- 2013 Photographer's Market: The Most Trusted Guide to Selling Your Photography
- How to Create Stunning Digital Photography
- Best Business Practices for Photographers
- The Fast Track Photographer Business Plan: Build a Successful Photography Venture from the Ground Up
- Group Portrait Photography Handbook
- 500 Poses for Photographing Women
- The Best of Family Portrait Photography: Professional Techniques and Images
- 500 Poses for Photographing Group Portraits
- Selling Your Photography: How to Make Money in New and Traditional Markets
- Starting Your Career as a Freelance Photographer
- Photographer's Survival Manual: A Legal Guide for Artists in the Digital Age
- Legal Handbook for Photographers: The Rights and Liabilities of Making Images
- Taking Stock: Make money in microstock creating photos that sell
- Going Pro: How to Make the Leap from Aspiring to Professional Photographer
One of my favorite photographic challenges is to make a portrait under less than ideal circumstances. When I was contacted by my friend Jason Rockman to make some portraits in a comic book store, I knew it was going to be very fun.
Jason, a DJ for Montreal’s CHOM 97.7 FM radio station and singer for Slaves On Dope, is a bona-fide comic book freak. It is a passion he literally wears on his sleeves. As it turns out, British tattoo magazine Skin Deep is putting out a special edition which will focus on super-hero inspired ink and they decided to profile Jason and his superhero-themed tattoos. A good part of Jason’s work was done by Montreal’s Dave Cummings, who is an incredibly talented tattoo artist. Check him out if you need anything done!
I knew a few things going into the shoot. The store, Expert Comics, would be open for business. And though it is a pretty big store, it cannot be compared to the size we are used to working with in a studio. I knew I wanted a colorful background that complemented Jason, his tattoos and the spirit of the article. Finally, since the shoot is superhero-themed, I wanted to treat Jason to some beautiful light with a bit of an edge.
Upon arriving at Expert, I knew immediately what background I wanted. Along one of the walls was a huge rack of extremely colorful comics and graphic novels. Perfect! The biggest challenge facing me now was that the space was only 15-20 feet wide. Ideally I want my subject at least 10 feet away from the background. That just wasn’t an option here. Jason was going to be no more than 6 feet from the wall. I didn’t want the background to be too distracting, so I opted to shoot with my fast prime lenses instead of my zooms; this let me to shoot at f/2.8 and allowed the background to fall out of focus. I started my tests wide open at f/1.4, but found the depth of field to be too narrow and the background became way too abstract. Here is what the light setup looked like.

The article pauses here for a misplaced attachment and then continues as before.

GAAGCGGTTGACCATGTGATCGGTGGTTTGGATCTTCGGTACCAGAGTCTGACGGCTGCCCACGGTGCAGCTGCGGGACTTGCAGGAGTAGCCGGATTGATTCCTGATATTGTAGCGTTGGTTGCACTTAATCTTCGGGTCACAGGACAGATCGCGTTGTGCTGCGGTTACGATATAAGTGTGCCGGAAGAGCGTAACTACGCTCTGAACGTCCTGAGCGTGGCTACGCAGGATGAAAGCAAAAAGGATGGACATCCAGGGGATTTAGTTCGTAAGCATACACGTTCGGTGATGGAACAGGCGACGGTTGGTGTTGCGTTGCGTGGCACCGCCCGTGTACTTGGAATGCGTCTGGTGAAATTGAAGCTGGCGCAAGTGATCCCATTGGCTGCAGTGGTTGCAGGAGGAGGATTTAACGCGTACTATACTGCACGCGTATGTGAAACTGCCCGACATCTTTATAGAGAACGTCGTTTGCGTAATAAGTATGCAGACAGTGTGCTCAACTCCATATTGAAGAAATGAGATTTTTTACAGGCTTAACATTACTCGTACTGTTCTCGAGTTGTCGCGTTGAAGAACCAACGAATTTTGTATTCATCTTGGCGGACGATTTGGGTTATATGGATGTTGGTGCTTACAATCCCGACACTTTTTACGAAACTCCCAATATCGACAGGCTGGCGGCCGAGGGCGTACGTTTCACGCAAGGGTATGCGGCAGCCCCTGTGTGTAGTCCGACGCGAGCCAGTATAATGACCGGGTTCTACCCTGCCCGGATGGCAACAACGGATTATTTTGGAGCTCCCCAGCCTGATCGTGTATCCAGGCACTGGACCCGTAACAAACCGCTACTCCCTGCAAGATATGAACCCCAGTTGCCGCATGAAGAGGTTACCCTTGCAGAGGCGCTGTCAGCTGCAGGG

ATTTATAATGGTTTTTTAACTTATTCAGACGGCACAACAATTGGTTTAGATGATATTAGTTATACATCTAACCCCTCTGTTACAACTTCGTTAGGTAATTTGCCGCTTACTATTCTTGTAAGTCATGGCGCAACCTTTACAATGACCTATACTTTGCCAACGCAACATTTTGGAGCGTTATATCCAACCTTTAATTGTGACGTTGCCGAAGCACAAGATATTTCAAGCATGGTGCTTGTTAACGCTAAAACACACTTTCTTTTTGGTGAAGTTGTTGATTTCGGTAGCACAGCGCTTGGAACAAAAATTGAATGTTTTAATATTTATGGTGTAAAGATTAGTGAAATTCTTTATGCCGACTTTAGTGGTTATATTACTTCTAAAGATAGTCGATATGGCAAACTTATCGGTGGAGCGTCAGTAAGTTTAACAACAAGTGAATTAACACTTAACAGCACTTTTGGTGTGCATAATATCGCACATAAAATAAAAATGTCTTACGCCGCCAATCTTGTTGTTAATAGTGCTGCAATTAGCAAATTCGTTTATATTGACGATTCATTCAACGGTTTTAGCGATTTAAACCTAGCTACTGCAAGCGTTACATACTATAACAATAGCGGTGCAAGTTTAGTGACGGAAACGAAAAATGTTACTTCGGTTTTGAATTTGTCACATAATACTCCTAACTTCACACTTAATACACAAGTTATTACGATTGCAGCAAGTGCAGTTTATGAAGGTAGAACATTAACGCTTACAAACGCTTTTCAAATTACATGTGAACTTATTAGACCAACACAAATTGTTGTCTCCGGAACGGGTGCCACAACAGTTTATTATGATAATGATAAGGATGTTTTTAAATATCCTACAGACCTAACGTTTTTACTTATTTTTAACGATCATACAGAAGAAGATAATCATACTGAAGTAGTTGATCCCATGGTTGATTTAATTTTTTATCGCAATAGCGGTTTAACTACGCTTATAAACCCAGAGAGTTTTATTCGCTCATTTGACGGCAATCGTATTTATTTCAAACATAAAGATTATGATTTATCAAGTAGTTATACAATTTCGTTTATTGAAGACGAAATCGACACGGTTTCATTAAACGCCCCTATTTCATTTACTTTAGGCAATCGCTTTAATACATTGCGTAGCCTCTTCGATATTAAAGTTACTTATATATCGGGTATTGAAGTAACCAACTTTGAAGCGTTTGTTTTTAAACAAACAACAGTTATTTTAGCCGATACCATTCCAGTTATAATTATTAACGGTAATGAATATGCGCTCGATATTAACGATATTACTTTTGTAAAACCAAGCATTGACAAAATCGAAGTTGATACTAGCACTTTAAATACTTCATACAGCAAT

My main light was an Alien-Bees B400 strobe shooting through one of my favorite modifiers, a Photoflex 5-foot OctoDome. The beauty of the OctoDome is that it has a narrow profile; I can have a large light source that doesn’t take up a huge amount of space. I had the light up as high as I could get it without damaging the ceiling, and angled downwards to get a slight butterfly pattern and some shadow under his chin. Had the light been too direct, his face would have lost definition. I've had a lot of questions from colleagues regarding the seemingly "wimpy" strobes that I use. After all, the Alien Bees B400 is only rated at 160 W/s. It actually suits my needs perfectly! I rarely shoot outdoors in the blazing sun, so I do not need a huge amount of output for that. I also shoot at very large apertures (f/1.4 to f/4). If my lights were too powerful, I wouldn't be able to get the shallow depth of field I'm often after [without an additional neutral density filter attached to the lens], since at the lowest output, they'd likely still be too strong.
I then placed 2 Canon speedlites on either side of Jason, approximately 8 feet away and slightly behind him. I oriented the heads of the flashes vertically to give me a taller and thinner spread of light. To control flare, I attached a flag on each light that I made from an old pair of 4×5 dark slides. These lights served 2 purposes; they help separate Jason from the background, and more importantly, the light added a nice rim around Jason that helped highlight his arms and face, as well as his tattoos. It gave the photographs a nice sense of dimension.
The whole system was triggered using my trusty Pocket Wizards.
Not knowing the final layout of the magazine, I made sure to capture some horizontal as well as some vertical photographs. I also wanted to give the magazine some other options, so we shot a few other setups switching up backgrounds, as well as jumping between available light and strobe.